Open to the public, Feb. 13: Tadd M. Johnson discusses equity status of Native American community

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Tadd M. Johnson

Tadd M. Johnson speaks at an event open to the public and presented in the master’s level Topics in Advocacy (MAPL 668) course. The event begins at 9 a.m., Saturday, Feb. 13, in the Saint Paul Campus library, room 306. Johnson directs the Master of Tribal Administration and Governance program at University of Minnesota Duluth and is an enrolled member of the Minnesota Chippewa Tribe, Bois Forte Band.

Johnson plans to discuss the equity status of the Native American community, particularly as seen though the lens of tribal sovereignty. Changes in sovereignty practices have complicated the discussion of which government has primary responsibility for encouraging equity.

A 1985 graduate of the University of Minnesota Law School, Johnson is licensed to practice law in Minnesota, federal court and tribal court. In his career, he has served as a tribal administrator, a tribal attorney, a tribal court judge and has taught numerous courses on Federal Indian Law and American Indian History.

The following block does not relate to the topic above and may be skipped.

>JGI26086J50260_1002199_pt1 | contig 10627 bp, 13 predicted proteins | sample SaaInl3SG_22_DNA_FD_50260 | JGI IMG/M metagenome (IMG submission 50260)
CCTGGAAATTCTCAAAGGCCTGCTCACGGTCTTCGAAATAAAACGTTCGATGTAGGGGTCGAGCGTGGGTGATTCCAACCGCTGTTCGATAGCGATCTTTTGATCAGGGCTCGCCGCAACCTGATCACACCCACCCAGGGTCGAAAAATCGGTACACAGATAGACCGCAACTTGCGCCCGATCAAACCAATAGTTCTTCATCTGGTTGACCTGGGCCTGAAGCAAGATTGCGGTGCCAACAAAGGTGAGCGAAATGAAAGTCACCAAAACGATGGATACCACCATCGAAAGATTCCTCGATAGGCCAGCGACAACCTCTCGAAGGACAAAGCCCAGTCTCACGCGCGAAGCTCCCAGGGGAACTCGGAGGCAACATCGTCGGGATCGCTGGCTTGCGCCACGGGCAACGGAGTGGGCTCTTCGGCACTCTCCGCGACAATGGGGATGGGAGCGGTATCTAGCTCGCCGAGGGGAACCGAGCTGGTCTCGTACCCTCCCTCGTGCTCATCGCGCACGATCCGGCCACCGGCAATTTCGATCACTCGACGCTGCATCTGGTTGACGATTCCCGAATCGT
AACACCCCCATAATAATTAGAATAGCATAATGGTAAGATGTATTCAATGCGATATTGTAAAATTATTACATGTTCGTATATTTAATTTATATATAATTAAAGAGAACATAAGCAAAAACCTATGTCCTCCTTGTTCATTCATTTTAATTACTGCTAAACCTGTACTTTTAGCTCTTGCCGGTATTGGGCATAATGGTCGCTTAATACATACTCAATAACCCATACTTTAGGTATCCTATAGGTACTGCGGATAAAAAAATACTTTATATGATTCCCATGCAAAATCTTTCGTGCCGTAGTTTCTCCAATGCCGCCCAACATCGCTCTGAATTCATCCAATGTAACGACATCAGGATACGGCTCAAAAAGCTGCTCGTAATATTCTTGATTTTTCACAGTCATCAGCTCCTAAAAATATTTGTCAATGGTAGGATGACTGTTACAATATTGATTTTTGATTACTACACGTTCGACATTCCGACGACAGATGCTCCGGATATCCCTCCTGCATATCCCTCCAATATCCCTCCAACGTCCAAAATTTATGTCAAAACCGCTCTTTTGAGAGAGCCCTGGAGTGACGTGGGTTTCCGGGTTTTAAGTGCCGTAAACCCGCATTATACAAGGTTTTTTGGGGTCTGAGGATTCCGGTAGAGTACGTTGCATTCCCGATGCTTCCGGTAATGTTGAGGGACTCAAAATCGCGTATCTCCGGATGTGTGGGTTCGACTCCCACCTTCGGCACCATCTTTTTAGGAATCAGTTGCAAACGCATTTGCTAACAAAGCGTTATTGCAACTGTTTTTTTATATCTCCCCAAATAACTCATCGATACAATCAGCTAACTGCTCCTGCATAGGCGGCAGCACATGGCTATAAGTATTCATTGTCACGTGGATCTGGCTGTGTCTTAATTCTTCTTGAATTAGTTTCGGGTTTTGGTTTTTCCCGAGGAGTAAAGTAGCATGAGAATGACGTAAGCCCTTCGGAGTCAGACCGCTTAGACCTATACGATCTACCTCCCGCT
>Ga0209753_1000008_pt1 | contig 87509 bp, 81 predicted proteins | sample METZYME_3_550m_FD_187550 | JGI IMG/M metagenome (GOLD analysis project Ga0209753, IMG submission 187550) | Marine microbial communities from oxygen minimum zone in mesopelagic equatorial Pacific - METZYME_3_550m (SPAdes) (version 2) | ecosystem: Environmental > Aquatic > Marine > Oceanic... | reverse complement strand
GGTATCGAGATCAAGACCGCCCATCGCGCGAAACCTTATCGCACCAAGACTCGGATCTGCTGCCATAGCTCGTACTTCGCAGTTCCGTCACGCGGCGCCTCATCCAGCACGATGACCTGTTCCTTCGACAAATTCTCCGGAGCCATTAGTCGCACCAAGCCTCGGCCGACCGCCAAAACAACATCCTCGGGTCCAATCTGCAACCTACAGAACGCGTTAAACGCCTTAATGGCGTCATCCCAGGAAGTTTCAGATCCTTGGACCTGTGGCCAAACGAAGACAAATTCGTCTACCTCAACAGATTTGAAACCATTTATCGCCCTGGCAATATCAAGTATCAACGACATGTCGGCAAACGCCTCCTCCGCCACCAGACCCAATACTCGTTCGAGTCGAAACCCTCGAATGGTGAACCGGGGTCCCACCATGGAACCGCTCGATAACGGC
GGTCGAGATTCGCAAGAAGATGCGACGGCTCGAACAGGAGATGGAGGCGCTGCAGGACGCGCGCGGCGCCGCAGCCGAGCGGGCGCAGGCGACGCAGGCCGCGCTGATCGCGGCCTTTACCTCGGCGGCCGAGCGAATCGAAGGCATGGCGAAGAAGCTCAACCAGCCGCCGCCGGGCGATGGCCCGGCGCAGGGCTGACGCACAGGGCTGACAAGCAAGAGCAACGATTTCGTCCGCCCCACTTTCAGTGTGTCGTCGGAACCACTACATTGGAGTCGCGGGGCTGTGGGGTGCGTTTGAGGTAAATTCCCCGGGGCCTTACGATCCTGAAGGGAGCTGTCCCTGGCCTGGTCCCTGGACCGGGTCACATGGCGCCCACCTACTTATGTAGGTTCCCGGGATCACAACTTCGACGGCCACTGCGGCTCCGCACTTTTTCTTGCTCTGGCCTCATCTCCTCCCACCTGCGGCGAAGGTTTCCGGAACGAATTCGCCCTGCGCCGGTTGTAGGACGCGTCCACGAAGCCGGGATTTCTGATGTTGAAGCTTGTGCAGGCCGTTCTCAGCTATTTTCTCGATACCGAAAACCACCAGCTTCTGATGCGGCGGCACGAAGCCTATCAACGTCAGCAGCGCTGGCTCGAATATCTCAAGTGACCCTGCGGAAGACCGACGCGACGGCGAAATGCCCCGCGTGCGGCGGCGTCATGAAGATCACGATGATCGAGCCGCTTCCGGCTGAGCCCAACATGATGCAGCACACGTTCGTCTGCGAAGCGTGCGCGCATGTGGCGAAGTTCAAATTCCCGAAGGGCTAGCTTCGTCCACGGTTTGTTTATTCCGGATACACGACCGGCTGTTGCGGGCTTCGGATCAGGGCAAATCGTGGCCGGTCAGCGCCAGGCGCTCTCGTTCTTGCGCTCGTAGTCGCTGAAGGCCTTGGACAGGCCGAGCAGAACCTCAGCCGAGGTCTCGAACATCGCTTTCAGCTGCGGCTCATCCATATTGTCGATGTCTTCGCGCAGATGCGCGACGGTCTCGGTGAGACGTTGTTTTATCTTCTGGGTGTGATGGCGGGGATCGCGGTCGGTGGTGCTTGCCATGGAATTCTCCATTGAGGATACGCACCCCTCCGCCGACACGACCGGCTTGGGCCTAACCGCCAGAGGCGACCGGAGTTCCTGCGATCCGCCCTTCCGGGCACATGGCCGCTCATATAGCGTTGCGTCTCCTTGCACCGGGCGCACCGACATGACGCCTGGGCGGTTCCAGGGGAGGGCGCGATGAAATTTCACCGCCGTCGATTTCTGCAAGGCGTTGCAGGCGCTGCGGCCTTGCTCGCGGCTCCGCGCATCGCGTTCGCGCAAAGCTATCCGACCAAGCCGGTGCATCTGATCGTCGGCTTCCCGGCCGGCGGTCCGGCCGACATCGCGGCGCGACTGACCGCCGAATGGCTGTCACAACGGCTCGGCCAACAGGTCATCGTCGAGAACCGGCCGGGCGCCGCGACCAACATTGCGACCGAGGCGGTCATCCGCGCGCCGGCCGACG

From 1990–1995 he served as counsel and staff director to the U.S. House of Representatives Committee on Natural Resources in the Office of Indian Affairs and the Subcommittee on Native American Affairs. During the Clinton Administration, Johnson was appointed by the president to chair the National Indian Gaming Commission.

This is the fourth event in a speaker series presented in the course taught by Wy Spano, program director for the Master of Advocacy and Political Leadership (MAPL) Program in the College of Management. MAPL 668, Topics in Advocacy is an elective in the MAPL program, offered every other semester with the subject matter and focus selected by vote of MAPL students. This semester the focus is equity, with leaders from various communities addressing the subject for their group.